Another motivation for humanitarian intervention is the protection of national security and the prevention of war or terrorist attack. After the Japanese attack on Pearl Harbor, the United States entered World War II and joined the Allied forces out of a concern for its national security and a desire to eliminate the fascist threat and maintain peace and democracy (Ambrose 15). Besides having the staunch support of American citizens, the war not only neutralized the Axis powers, but established America as a world power and Germany and Japan as newly democratic capitalist nations and allies to the West (Ambrose 33-34). As the war was fought in direct retaliation to an attack on American soil and in response to a significant threat to freedom and human rights, political and economic interests did not affect American motivation to engage in the war. However, not all humanitarian interventions on behalf of national security and international peace are as pure-intentioned or as well supported as World War II. The current Iraq War, fought in response to Saddam Hussein’s human rights abuses and a suspicion of weapons of mass destruction, has had considerable amounts of both setbacks and scandals. From a lack of popular support for the war and problems with insurgency and anti-American sentiment worldwide to the war profiteering of private corporations in Iraq, high number of casualties and misbehavior of U.S. troops, the Iraq War has been plagued with problems despite having a goal of maintaining domestic and international security.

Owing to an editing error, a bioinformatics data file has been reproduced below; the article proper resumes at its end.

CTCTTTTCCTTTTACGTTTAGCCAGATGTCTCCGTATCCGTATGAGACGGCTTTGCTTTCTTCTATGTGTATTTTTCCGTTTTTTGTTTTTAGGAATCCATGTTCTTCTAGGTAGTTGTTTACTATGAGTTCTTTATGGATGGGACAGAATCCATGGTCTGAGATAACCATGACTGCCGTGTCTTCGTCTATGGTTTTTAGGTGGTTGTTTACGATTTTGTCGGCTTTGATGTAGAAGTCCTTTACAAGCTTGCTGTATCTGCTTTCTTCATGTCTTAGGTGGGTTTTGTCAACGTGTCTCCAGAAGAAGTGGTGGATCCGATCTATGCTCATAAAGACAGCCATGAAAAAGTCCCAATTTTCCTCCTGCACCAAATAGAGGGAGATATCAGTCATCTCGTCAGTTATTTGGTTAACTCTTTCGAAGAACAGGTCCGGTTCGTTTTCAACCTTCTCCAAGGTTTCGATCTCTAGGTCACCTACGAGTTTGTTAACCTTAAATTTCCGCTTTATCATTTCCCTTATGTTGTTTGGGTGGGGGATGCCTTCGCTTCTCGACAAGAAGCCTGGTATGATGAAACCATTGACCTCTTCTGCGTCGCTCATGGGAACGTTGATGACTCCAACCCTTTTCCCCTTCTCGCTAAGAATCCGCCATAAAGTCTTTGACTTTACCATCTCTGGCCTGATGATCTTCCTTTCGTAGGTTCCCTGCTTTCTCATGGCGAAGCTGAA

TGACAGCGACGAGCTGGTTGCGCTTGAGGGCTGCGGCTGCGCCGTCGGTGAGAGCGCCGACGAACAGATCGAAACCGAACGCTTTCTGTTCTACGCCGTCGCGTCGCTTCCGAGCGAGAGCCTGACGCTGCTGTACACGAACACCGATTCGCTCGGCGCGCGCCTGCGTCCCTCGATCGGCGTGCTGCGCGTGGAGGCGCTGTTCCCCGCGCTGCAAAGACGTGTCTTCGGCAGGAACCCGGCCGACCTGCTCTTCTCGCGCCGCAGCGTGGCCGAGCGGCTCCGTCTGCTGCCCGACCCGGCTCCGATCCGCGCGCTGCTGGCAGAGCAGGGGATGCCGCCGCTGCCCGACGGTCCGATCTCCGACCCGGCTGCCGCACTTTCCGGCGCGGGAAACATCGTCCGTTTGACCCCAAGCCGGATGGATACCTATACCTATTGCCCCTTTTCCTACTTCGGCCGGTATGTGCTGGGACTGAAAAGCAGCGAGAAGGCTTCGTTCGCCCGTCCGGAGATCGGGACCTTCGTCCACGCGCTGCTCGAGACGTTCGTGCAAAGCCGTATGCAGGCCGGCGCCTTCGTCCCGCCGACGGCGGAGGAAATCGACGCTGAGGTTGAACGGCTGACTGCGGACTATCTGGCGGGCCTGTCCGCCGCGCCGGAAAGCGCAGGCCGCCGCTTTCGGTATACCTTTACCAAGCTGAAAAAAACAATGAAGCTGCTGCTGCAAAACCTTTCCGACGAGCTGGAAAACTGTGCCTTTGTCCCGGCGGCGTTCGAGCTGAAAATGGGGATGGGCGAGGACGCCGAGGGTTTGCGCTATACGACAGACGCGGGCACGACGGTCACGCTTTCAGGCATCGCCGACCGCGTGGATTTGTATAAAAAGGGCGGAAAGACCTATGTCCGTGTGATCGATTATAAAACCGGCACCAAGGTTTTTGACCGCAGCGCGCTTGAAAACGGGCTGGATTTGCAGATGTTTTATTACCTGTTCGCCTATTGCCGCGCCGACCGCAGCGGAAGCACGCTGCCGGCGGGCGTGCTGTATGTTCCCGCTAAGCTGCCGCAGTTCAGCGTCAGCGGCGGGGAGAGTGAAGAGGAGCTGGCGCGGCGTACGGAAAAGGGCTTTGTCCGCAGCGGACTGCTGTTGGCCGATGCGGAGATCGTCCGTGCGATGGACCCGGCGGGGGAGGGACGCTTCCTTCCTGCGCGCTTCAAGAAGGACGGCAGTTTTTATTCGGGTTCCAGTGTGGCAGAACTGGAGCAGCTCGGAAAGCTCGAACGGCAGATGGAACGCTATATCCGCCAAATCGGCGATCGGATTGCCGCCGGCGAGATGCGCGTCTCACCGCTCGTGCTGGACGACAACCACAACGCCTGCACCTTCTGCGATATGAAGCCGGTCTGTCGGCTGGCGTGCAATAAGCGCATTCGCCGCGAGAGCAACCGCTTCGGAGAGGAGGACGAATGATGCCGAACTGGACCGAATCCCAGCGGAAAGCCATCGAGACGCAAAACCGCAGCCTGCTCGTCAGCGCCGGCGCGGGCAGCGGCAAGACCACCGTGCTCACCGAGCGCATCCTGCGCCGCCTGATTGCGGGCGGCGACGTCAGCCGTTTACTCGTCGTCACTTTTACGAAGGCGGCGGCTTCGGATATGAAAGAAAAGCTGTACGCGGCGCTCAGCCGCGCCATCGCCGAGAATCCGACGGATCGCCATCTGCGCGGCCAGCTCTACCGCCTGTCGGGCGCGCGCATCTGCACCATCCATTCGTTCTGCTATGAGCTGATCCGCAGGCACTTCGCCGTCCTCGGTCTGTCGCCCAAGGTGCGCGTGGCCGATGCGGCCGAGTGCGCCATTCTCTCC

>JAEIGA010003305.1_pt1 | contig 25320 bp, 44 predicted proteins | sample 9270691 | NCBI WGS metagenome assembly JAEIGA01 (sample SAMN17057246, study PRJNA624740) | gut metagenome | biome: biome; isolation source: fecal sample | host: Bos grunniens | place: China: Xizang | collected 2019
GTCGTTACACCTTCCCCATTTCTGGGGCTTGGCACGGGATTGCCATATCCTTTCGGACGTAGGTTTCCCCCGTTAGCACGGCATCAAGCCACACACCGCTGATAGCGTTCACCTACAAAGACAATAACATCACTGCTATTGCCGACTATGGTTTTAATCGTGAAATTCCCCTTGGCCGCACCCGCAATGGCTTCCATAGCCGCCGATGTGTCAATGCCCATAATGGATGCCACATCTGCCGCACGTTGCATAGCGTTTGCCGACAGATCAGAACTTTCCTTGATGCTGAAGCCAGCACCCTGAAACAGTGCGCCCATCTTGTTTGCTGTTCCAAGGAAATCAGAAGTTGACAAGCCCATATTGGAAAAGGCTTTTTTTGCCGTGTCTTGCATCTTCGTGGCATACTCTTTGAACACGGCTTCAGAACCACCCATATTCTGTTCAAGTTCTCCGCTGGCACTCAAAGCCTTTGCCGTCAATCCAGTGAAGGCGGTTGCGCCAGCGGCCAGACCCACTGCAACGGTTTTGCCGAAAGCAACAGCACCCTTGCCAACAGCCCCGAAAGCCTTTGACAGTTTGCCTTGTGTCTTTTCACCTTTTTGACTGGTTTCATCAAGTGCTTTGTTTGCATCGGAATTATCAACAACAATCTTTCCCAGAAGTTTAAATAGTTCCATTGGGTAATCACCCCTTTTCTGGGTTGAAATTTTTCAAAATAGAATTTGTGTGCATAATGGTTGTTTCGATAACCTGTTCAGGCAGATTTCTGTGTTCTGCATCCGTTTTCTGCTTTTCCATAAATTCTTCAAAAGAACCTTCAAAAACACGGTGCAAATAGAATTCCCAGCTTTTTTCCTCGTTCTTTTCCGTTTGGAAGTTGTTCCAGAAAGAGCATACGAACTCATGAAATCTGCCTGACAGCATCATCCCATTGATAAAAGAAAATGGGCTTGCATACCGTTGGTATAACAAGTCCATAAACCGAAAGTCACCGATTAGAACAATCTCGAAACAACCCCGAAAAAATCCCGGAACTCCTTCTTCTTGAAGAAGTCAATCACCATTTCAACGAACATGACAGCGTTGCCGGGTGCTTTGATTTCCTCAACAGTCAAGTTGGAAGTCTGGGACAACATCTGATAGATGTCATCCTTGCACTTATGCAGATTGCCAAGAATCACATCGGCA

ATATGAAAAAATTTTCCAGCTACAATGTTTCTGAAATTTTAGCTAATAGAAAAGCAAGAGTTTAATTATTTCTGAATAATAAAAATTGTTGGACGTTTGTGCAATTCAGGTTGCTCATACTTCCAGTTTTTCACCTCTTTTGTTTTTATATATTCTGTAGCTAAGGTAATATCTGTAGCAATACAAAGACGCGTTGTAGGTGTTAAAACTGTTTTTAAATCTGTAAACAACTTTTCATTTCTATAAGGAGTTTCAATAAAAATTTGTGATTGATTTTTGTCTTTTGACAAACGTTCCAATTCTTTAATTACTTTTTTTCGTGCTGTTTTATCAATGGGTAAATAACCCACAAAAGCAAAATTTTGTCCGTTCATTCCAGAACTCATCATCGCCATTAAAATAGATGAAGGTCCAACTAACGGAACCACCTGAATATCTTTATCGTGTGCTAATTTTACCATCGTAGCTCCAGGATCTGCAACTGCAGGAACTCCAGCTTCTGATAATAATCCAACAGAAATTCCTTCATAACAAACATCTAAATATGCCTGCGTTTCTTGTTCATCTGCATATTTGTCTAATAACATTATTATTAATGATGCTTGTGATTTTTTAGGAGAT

However, some humanitarian crises receive little to no consideration on a foreign policy agenda due to their lack of correlation to the national interest. While the United States commends itself as a defender of freedom, regional conflicts or human rights violations that do not pose a threat to the United States’ national security or economic and poltical interests – no matter how many casualties – may not be viewed as a priority. In 1994, radical Hutus attempted to eradicate the Tutsi population in Rwanda, leaving one million dead in less than three months while the international community dragged their feet (DiPrizio 61). While the genocide was well publicized, the U.S. hardly responded and only sent troops and a humanitarian relief operation well after the genocide ended (DiPrizio 61). Little over ten years later, the Darfur region of Sudan came under attack from government-sponsored Arab militias that massacred over 200,000 people and left countless more as refugees but the United States continues to avoid involvement (“Darfur”). Although the United States claims to be a protector of human rights, the lack of intervention in such sizable humanitarian crises were due to a lack of political or economic incentive. Because the violence was contained to the borders of Sudan and Rwanda and did not threaten American resources, such human rights violations are apparently not enough of a priority to act upon.